17th September 2021
Italian contest – Full-length film
A train passes slowly across the heart of Bosnia and Herzegovina: Sarajevo, Tuzla, Srebrenica, Konjic, Mostar. Women, religion, war, violence, and music are thrown on the screen like dice on a chessboard, or as Russian Roulette. Up for grabs is truth or lie, life or death. The camera explores what is behind the rediscovered order of things. How far can our gaze reach to know? A dance school, the hallways of the Islamic Pedagogy Faculty, a rock music classroom, the Medjugorjie hill… from all these places the characters carry out their research. How can we hold the executioners or the victims to account for that horror? War does not have a woman face. Nothing happened in Bosnia and Herzegovina. Nothing.
Directed by: Massimo D’Orzi
Production: Loups Garoux Produzioni, Il Gigante, Istituto Luce Cinecittà
Producer: Massimo D’Orzi
Editing: Paola Traverso
Cinematography: Armin Karalic
Running time: 70’
Contacts: Alessio Massatani | email@example.com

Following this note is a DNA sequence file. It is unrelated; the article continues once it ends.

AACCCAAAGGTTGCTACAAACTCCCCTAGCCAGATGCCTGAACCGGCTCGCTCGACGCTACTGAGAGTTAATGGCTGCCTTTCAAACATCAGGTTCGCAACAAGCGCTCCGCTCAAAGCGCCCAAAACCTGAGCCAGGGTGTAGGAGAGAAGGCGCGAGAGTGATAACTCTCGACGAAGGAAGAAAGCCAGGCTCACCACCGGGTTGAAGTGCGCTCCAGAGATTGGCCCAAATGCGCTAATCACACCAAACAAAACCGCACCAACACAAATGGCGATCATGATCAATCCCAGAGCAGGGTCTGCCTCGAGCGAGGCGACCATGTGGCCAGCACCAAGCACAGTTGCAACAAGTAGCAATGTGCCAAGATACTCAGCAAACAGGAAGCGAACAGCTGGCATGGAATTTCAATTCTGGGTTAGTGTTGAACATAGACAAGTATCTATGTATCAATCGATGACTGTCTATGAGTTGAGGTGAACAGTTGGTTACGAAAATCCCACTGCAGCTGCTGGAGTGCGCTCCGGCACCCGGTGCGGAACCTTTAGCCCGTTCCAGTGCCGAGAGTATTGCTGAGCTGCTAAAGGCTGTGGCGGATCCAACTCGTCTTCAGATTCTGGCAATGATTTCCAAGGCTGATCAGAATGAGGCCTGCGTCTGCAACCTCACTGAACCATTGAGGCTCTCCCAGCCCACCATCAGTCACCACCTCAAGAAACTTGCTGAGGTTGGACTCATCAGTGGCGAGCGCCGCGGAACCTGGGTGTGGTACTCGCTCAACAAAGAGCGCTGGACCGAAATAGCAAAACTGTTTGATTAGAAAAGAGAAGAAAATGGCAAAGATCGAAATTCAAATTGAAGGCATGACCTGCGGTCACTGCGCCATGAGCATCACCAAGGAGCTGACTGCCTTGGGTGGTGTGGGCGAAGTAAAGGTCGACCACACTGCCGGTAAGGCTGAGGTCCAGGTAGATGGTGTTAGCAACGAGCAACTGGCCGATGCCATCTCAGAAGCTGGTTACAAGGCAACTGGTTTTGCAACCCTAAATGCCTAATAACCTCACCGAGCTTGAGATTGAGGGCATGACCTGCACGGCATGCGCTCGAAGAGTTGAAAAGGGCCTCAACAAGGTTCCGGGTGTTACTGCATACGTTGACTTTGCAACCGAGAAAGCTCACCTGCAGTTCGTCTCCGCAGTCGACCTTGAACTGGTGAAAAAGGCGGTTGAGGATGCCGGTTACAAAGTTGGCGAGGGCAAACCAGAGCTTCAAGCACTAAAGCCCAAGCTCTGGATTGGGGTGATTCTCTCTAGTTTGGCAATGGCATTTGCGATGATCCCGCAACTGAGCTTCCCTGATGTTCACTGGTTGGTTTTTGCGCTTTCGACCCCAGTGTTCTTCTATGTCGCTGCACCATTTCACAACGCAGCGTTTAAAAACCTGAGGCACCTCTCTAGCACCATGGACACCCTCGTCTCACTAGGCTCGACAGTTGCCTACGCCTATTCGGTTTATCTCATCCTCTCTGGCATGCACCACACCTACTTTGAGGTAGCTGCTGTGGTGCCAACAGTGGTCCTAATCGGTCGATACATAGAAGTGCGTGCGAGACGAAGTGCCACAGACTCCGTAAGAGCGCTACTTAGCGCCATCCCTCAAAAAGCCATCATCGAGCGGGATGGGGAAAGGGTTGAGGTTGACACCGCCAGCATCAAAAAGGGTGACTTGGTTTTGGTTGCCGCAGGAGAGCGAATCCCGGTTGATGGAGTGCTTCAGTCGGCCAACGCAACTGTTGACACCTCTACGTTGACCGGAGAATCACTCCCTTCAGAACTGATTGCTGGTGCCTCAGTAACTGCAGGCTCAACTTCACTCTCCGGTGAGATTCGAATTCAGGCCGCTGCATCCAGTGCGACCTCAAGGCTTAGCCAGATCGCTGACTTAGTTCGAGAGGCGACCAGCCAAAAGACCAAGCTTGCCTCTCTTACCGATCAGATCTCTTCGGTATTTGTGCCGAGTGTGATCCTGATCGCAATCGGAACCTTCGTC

We go to Bosnia to lose our (mental) borders. To acquire new ones. You enter it after asking for permission, taking care not to make anyone nervous and suddenly you end up on a carousel that, after repeated laps, takes you back to the start. Bosnia is a frontier point. Which frontier? An access point for Muslims in Europe? Or for Catholics who, driven to the East, would like to creep into lands historically ruled by the Eastern Church? It is a frontier of a latent Europe, a border of East and West, of schisms and heresies. Or a no-man’s land, belonging to the Bosnians. That is all. Left alone, and sometimes proud of it. With Bosnia Express I fooled myself that I could have the admission ticket to document the raids, the widespread atrocities, the complicities perpetrated at the various levels. However, I surrendered, raising my hands in front of the women’s faces who bewitched me and led me elsewhere, telling me another truth. In the documentary, I initially want to ban the speech, but it came back to help me with its questions. The documentary takes more the form of an intimate diary, alternating representation, story and metaphor, tragedy, irony and poetry, shown sometimes unpaired, sometimes miraculously together. This is a film full of questions. The author directs them to the audience, in order to pick up the threads of history, and overcome the flatteries of the clichés, risking losing himself endlessly inside the Balkan carousel.